The moves raised concerns among many Sunnis that the Shias were trying to marginalise them and consolidate their power now that the Americans have withdrawn from the country and the Shia-led government is in charge of the country's army and security forces.
Iraqi Sunnis are also worried that the country's Shia-led government has allied itself too closely with neighbouring Iran, a historical enemy of Sunni Arabs.
Meanwhile, Shias in Iraq are haunted by the spectre of an alliance linking the country's Sunnis with Sunni neighbours in Turkey and the Arab countries.
Consequently, an ever-greater Shia-Sunni schism has opened up within Iraq, with the current rise in sectarian violence threatening to debilitate both sects and drive them to extremes.
The recent attacks are a stark reminder of how political bigotry, greed for power and extremism could work together to widen the Shia-Sunni gulf and bring Iraq ever-closer to the brink.
Whereas the Shias want to guarantee their power in the country's government, the Sunnis are increasingly challenging what they perceive as a US-orchestrated political process that has sidelined the Sunnis.
Some analysts have suggested that by targeting Shias, the Sunni insurgent groups are trying to provoke a sectarian backlash that will wreck the Shia-led power-sharing formula presently determining the government of Iraq.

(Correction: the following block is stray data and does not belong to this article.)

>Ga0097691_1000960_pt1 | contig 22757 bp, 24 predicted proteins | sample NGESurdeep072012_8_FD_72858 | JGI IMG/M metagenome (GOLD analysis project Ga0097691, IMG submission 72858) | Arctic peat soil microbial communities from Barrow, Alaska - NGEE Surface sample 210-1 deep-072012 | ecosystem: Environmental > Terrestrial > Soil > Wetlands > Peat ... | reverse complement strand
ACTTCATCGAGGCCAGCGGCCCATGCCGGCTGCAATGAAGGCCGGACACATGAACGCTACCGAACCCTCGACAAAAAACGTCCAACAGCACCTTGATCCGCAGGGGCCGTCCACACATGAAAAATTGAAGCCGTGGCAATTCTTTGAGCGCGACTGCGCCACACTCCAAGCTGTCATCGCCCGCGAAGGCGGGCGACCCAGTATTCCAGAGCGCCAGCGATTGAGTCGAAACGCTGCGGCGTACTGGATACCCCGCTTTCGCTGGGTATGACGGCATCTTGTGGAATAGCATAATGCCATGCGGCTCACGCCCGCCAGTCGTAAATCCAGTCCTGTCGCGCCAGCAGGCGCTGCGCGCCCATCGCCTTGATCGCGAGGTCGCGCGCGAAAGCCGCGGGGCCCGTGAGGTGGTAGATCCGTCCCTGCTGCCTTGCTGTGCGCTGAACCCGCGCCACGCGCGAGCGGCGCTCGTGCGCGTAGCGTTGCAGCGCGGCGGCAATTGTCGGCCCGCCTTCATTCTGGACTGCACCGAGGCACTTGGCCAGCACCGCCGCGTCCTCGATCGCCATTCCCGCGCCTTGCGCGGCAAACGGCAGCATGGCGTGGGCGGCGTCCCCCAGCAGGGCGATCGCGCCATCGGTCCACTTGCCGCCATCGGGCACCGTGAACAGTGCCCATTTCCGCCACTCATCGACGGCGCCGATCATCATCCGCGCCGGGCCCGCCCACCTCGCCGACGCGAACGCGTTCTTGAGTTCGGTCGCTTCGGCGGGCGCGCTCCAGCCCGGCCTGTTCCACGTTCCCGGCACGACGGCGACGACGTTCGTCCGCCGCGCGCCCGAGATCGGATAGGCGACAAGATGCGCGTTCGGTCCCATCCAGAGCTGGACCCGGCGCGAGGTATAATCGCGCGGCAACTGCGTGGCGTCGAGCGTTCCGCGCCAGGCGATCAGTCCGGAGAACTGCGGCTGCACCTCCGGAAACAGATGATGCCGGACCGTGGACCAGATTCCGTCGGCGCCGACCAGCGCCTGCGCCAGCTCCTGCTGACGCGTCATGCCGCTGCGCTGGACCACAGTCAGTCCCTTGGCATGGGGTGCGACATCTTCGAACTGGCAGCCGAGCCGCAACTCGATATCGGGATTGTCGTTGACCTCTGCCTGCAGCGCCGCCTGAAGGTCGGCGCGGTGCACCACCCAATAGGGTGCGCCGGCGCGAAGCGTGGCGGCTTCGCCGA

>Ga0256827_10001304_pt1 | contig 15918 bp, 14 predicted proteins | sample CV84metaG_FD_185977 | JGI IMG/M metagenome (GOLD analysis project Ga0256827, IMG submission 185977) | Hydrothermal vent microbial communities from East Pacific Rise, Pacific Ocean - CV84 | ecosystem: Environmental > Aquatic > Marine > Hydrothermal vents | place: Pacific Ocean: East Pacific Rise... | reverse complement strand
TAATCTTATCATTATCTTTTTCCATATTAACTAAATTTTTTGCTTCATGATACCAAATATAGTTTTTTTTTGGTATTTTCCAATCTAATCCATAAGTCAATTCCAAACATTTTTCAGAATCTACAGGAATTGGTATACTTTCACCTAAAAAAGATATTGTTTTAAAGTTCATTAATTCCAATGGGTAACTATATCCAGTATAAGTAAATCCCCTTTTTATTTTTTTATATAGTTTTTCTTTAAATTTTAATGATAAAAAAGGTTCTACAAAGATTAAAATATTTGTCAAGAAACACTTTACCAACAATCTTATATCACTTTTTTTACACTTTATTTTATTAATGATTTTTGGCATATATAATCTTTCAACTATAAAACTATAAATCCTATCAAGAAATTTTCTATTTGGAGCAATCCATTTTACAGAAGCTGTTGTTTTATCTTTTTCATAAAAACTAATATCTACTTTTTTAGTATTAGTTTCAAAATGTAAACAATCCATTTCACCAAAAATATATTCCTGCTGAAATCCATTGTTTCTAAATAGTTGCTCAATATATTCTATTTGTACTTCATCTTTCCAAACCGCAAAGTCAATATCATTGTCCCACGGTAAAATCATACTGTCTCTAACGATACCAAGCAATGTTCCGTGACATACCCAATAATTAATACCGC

Al-Qaeda, such analysts note, has even broader goals, such as overturning the Shia-led government and establishing a Sunni-led Islamic state in Iraq that could have expansionist ambitions in the region.
However, other analysts say that the Sunni insurgent groups have been weakened by American and Iraqi counter-terrorism efforts and that they are not now able to topple the Shia-led government.
Yet, as the spate of recent attacks shows, the insurgents nevertheless remain active, raising fears that the sectarian civil war that many had predicted following the US departure from Iraq is drawing nearer.
The good news is that Sunni political groups have not sanctioned the recent attacks, and mainstream Iraqi Sunnis have not showed any sign that they intend to wage a fully-fledged armed struggle to oust the Shias.
The bad news is that the leaders of the two communities have continued to play a game of brinkmanship at a time when new dangers and crises are rapidly occurring.
While the Shia-led government is reluctant to make concessions on power-sharing or to halt its crackdown on Sunni militants, the Sunnis show no signs of renouncing the insurgency campaign or of ridding their areas of extremists.
Both sides are also eyeing the turmoil in neighbouring Syria, which is descending into civilian strife along sectarian lines and has the potential to turn into a larger regional conflict pitting Iraq's Shias and Sunnis against each other.
The grim picture now emerging from Iraq is that of a country seeming to be heading towards the same sectarian logic that triggered the 2006-2007 civil war.
Al-Maliki, who has one million soldiers under his command, seems unabashed in wielding power and asserting control over the country.
Sunni politicians, meanwhile, continue to boycott the Iraqi parliament and the government in the hope that they can make Al-Maliki yield and allow them a larger say in policy making.
As Iraqis' worst fears increasingly show signs of coming true, many can now only hope that the country's leaders will meet in the kind of "national conference" proposed by Iraqi President Jalal Talabani in order to try to halt the slide towards another and perhaps even bloodier round of sectarian strife.